PTH-053 Colonoscopy: the doctors’ gold standard, but is it the patients’? a study of choice of colonic investigation made by fully informed patients

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Informed consent requires information about the nature, the risks, the benefits of the investigation proposed and the alternatives. [Brooks et al., Endoscopy 2005] Optical colonoscopy (OC) is widely accepted as the gold standard colonic investigative modality, but it is uncomfortable, incurs the risks of intubation and sedation and diagnostic yield is only 10% in symptomatic patients. [Gavin et al., Gut 2013] Alternatives include CT colonography (CTC) and colon capsule endoscopy (CCE) which are better tolerated and safer. The aim of this study was to determine the choices made by a cohort randomly selected from the population when provided with information about all three tests.


Members of the public were invited to take part in the study outside a local shopping centre. They were provided with written literature explaining the nature, and a summary table of the advantages and disadvantages, of each test and were free to ask questions of the research team. Patient tolerance and acceptability data was obtained from earlier studies of our patient population. [Ojidu et al., submitted to BSG 2017] The risk of serious complications (perforation, bleeding and radiation exposure), diagnostic yield and expected incidence of incidental pathology (polyps or extraluminal findings on CTC) were derived from published literature and patients were advised of the possible need for OC (if a non-invasive test identified a polyp or tumour) or further investigation if CTC identified extraluminal pathology, which they were told may or may not be important. They were asked to choose which test they would prefer for the investigation of two clinical scenarios: new symptoms and a positive faecal occult blood test in the bowel cancer screening programme (BCSP).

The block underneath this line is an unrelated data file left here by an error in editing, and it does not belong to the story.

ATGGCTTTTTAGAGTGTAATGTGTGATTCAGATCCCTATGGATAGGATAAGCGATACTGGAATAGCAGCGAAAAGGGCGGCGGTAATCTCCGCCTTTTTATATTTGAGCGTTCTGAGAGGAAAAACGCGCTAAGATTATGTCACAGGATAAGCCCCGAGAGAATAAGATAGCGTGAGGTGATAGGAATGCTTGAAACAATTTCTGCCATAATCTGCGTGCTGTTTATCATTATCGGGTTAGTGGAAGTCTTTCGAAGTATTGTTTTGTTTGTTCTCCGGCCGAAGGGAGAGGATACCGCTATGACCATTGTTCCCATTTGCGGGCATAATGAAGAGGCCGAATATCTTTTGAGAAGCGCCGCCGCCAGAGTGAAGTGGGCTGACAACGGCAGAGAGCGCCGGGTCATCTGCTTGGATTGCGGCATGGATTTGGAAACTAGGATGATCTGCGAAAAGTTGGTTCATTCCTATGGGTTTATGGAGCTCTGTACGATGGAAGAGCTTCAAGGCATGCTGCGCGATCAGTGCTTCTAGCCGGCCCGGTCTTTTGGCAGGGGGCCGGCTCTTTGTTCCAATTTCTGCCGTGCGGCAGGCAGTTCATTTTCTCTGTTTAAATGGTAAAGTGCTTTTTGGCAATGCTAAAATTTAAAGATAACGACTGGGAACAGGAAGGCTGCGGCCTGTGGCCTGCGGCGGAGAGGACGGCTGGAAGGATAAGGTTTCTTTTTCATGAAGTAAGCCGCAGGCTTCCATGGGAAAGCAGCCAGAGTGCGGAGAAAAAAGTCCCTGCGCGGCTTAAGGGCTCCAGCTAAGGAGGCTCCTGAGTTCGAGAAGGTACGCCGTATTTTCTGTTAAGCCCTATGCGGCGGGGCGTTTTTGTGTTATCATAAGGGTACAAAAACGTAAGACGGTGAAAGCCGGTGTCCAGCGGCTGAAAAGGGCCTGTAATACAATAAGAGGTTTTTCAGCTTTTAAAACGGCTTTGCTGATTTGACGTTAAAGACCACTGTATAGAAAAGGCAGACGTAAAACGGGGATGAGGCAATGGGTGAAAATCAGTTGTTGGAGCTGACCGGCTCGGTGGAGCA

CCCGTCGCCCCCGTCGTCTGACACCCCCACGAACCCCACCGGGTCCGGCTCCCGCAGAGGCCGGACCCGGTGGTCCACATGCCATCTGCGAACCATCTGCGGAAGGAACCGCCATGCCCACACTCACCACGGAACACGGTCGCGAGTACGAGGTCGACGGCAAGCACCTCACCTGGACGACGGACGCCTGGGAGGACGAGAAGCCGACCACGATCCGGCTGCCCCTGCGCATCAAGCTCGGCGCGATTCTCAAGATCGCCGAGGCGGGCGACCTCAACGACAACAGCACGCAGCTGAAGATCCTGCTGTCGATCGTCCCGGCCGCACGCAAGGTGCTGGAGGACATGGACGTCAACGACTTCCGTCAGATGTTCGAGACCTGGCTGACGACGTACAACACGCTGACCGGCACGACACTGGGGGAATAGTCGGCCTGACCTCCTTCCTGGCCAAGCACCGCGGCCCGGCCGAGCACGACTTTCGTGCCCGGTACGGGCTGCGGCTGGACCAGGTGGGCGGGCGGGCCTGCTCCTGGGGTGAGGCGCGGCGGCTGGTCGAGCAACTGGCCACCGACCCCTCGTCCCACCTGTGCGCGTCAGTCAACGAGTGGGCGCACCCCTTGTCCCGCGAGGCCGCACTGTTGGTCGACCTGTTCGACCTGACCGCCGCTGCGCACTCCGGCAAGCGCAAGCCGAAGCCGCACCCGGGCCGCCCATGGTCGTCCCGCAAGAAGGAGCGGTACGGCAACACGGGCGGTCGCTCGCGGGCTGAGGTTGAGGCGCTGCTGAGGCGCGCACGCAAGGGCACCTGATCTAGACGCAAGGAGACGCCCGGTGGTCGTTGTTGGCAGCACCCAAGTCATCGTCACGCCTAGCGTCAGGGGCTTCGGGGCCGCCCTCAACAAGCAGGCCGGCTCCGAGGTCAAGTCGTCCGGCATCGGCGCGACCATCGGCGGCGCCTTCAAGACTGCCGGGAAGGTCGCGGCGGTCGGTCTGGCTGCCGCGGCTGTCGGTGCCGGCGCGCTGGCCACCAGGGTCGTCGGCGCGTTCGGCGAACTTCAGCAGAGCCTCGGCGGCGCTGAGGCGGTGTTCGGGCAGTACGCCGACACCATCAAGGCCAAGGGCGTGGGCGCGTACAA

100 subjects (median age (range) 42.5 years (19-92), 38% male) chose OC, CTC and CCE in 45%, 37% and 18% respectively to investigate new symptoms and 71%, 22% and 7% for the BCSP. Thus 55% of patients having symptoms investigated preferred an alternative to OC compared to 29% of those undergoing screening (p<0.001). There was a trend towards preference for a non-invasive test (CTC or CCE) in those aged 55 and over (73.3%) compared to younger patients (47.1%; p=0.17).


Over half of a non-select cohort of the lay public prefer non-invasive colonic investigation of symptoms when fully informed about the modalities available, which should therefore be offered in clinical practice. Almost one third would prefer the same approach in the BCSP, which should be considered if compliance is to be optimised.

Disclosure of Interest

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